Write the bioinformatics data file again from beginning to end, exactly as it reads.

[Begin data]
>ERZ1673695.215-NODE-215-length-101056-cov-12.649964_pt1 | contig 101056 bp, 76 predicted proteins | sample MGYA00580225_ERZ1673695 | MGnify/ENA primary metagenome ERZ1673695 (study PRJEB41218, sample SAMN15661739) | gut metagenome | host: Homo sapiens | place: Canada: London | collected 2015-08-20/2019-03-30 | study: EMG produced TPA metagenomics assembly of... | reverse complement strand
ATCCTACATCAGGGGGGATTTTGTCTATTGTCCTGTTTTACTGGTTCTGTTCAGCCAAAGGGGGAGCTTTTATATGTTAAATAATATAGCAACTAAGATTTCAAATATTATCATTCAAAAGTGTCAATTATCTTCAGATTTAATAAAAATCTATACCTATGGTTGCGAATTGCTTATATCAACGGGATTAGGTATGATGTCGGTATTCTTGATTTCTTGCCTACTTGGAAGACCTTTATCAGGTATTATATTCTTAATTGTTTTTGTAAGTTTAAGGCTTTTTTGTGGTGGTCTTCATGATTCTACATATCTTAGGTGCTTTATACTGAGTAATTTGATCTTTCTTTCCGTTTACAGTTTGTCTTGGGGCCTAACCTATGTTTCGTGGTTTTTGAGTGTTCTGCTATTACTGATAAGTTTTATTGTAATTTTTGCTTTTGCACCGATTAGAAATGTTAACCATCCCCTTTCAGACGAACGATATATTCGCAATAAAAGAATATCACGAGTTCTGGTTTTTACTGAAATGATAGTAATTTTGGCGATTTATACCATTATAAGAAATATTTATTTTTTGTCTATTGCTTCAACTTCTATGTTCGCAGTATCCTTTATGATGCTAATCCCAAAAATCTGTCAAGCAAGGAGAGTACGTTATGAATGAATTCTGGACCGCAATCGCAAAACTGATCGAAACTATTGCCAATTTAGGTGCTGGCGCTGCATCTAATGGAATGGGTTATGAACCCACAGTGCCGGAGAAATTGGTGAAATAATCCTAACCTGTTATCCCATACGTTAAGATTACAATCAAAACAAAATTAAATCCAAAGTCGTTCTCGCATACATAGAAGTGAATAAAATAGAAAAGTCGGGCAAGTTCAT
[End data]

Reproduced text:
>ERZ1673695.215-NODE-215-length-101056-cov-12.649964_pt1 | contig 101056 bp, 76 predicted proteins | sample MGYA00580225_ERZ1673695 | MGnify/ENA primary metagenome ERZ1673695 (study PRJEB41218, sample SAMN15661739) | gut metagenome | host: Homo sapiens | place: Canada: London | collected 2015-08-20/2019-03-30 | study: EMG produced TPA metagenomics assembly of... | reverse complement strand
ATCCTACATCAGGGGGGATTTTGTCTATTGTCCTGTTTTACTGGTTCTGTTCAGCCAAAGGGGGAGCTTTTATATGTTAAATAATATAGCAACTAAGATTTCAAATATTATCATTCAAAAGTGTCAATTATCTTCAGATTTAATAAAAATCTATACCTATGGTTGCGAATTGCTTATATCAACGGGATTAGGTATGATGTCGGTATTCTTGATTTCTTGCCTACTTGGAAGACCTTTATCAGGTATTATATTCTTAATTGTTTTTGTAAGTTTAAGGCTTTTTTGTGGTGGTCTTCATGATTCTACATATCTTAGGTGCTTTATACTGAGTAATTTGATCTTTCTTTCCGTTTACAGTTTGTCTTGGGGCCTAACCTATGTTTCGTGGTTTTTGAGTGTTCTGCTATTACTGATAAGTTTTATTGTAATTTTTGCTTTTGCACCGATTAGAAATGTTAACCATCCCCTTTCAGACGAACGATATATTCGCAATAAAAGAATATCACGAGTTCTGGTTTTTACTGAAATGATAGTAATTTTGGCGATTTATACCATTATAAGAAATATTTATTTTTTGTCTATTGCTTCAACTTCTATGTTCGCAGTATCCTTTATGATGCTAATCCCAAAAATCTGTCAAGCAAGGAGAGTACGTTATGAATGAATTCTGGACCGCAATCGCAAAACTGATCGAAACTATTGCCAATTTAGGTGCTGGCGCTGCATCTAATGGAATGGGTTATGAACCCACAGTGCCGGAGAAATTGGTGAAATAATCCTAACCTGTTATCCCATACGTTAAGATTACAATCAAAACAAAATTAAATCCAAAGTCGTTCTCGCATACATAGAAGTGAATAAAATAGAAAAGTCGGGCAAGTTCAT